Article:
The internet is a beautiful thing – never before have we been able to access so much, so fast. A plethora of experts and resources from across the globe is available seven days a week, 24 hours a day, right at your fingertips.
But with this almost infinite accessibility and voices from every corner of the planet, comes some seemingly confusing spelling habits.
Jewellery or Jewelry?
So, is it spelled jewellery or jewelry? The answer depends on where you come from. Jewellery is the preferred spelling in British and Australian English. Jewelry is preferred in American English.
This spelling convention applies to Jeweller (British and Australian), and Jeweler (American English). If you are in the UK or Australia, and are wondering why your spell checker flags the British and Australian spelling as incorrect, it may be because your dictionary settings are set to American (which is often the default).
Plural of Jewellery
Jewellery is a mass noun, which means it has no plural form. That is, jewellery can refer to one item, or multiple items.
Carat or Karat?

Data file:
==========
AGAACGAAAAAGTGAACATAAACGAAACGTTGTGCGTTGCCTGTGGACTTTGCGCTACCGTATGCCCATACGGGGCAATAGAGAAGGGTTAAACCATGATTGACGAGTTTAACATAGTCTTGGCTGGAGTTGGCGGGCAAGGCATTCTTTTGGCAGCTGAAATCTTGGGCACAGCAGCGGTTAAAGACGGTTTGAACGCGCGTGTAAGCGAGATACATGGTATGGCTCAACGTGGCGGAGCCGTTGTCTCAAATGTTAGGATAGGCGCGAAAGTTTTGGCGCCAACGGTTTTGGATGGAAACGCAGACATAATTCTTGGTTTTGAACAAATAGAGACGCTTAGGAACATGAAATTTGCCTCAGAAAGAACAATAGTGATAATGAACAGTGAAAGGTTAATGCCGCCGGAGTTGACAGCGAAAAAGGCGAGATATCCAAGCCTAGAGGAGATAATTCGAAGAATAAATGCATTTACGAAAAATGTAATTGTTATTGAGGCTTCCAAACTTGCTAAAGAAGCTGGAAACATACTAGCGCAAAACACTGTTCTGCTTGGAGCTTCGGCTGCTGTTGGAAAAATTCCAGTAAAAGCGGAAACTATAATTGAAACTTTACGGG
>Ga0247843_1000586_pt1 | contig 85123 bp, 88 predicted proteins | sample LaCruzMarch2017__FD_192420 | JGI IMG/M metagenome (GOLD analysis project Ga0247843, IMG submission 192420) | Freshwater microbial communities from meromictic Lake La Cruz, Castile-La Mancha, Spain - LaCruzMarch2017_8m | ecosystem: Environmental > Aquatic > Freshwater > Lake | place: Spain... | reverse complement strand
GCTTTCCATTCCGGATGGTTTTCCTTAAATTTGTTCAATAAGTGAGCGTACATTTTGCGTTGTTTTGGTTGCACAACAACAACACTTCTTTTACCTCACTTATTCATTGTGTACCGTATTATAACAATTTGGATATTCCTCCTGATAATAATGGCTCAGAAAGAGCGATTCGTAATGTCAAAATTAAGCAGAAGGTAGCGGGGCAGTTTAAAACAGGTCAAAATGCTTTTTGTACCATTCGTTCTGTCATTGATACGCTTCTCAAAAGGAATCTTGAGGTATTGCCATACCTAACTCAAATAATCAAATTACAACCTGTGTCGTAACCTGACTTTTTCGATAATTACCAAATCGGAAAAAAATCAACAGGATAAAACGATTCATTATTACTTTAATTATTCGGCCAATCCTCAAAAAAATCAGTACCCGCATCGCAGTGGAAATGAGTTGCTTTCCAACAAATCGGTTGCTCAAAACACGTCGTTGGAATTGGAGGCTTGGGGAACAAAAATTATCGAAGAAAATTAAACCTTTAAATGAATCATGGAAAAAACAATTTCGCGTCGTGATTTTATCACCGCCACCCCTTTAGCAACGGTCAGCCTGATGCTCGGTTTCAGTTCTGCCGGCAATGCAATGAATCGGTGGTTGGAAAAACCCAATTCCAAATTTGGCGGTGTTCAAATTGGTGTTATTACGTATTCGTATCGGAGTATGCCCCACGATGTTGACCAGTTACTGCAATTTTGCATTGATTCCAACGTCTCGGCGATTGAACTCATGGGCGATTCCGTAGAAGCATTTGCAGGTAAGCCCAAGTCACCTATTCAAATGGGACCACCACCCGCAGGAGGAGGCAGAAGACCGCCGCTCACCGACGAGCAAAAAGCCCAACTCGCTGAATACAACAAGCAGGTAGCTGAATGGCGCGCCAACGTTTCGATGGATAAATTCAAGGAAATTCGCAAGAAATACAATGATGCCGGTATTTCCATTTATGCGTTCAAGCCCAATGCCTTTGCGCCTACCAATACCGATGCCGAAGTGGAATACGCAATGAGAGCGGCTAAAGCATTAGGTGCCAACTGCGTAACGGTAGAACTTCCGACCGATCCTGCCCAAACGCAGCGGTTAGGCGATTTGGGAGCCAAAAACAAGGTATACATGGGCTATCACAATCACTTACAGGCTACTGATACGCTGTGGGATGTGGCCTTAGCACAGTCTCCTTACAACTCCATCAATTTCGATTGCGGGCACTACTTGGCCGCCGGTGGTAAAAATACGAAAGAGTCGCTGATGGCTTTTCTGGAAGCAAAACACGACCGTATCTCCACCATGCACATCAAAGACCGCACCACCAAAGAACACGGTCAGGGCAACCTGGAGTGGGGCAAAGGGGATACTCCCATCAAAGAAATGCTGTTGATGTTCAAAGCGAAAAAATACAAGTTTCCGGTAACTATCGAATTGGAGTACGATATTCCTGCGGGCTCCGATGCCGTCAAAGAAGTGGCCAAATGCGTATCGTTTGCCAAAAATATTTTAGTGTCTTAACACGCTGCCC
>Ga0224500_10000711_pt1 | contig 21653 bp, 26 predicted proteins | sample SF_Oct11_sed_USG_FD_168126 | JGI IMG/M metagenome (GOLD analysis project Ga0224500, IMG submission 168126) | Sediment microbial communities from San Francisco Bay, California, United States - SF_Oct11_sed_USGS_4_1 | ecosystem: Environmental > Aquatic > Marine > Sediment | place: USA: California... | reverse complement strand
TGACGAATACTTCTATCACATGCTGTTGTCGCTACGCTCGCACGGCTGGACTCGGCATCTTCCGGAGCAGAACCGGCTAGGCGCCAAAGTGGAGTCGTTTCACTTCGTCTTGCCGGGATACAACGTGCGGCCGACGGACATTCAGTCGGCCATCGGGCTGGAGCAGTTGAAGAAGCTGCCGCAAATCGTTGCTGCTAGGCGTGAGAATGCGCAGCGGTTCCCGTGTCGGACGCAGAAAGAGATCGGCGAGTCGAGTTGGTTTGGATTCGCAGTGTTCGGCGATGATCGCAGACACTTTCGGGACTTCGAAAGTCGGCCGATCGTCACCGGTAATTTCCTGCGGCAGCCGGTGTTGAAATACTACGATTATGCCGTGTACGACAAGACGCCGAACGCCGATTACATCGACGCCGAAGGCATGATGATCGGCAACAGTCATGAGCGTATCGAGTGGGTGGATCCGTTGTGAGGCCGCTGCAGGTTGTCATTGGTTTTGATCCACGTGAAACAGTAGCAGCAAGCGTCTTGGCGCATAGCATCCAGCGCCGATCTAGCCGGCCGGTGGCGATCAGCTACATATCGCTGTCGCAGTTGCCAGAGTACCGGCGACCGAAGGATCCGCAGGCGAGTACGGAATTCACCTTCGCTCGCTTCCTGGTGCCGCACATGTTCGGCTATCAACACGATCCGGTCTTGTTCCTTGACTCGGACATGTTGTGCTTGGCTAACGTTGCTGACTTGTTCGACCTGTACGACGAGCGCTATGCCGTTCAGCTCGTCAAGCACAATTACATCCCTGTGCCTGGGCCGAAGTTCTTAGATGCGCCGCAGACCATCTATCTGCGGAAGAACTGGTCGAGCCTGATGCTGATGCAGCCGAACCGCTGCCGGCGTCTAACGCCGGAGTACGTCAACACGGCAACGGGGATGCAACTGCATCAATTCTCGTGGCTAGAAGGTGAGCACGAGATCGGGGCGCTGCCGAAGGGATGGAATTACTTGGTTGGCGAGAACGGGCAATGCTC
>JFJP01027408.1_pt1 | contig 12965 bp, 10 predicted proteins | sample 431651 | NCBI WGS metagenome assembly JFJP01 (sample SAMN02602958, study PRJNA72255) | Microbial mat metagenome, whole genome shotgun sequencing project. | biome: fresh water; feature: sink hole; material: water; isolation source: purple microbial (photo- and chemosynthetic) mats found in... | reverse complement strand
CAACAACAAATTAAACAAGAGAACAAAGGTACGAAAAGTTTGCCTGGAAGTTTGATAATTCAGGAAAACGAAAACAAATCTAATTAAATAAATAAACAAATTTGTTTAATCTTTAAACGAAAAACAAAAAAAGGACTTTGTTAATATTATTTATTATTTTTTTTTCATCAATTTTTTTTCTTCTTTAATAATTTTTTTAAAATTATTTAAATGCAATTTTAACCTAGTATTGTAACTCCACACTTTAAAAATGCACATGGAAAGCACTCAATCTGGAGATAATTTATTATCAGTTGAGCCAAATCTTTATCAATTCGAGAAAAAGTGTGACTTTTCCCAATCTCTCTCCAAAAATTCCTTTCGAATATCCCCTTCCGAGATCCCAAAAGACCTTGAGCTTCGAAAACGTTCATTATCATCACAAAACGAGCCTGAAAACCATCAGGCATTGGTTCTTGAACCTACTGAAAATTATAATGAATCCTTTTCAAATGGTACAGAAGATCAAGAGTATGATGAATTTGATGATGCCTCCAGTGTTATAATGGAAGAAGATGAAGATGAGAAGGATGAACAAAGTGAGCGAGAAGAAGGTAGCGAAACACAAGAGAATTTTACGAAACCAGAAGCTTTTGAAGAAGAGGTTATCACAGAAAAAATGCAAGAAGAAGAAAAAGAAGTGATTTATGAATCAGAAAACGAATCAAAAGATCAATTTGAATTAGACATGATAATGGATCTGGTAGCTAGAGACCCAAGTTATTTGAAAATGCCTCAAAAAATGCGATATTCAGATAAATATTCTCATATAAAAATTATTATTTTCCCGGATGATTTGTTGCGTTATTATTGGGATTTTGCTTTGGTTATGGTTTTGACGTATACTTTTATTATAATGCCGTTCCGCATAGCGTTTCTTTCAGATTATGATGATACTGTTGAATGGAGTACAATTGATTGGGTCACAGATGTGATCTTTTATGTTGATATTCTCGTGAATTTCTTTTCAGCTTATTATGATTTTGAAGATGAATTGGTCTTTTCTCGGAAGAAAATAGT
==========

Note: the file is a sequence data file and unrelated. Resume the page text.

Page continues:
The term Carat comes from the practice of using seeds from the carob tree to weigh gemstones. Carob seeds were called carats, and the smallest gemstones were often the weight of a single carat, making the seed a useful unit of measurement. Therefore, a gemstone weighing one carob seed was deemed to weigh ‘one Carat’.
Karat, on the other hand, refers to the fineness or purity of gold, and came much later when precious metals became commonplace. The term derives from the same origin as Carat – the use of carob seeds to weigh and determine the amount of pure gold in a precious metal.
While these two words sound the same, are derived from the same history, and are often used interchangeably, they do have varying definitions.
Karat is a measurement that indicates the amount of gold within an alloy.
Carat has two meanings – it is a unit of weight used to measure the size of a gemstone, or, is a measurement that indicates the amount of gold within an alloy.
So, while Carat can be used in both circumstances, Karat only has one meaning. But we are all only human and mistakes prevail across the internet, from casual blogs and articles, to the New York Times.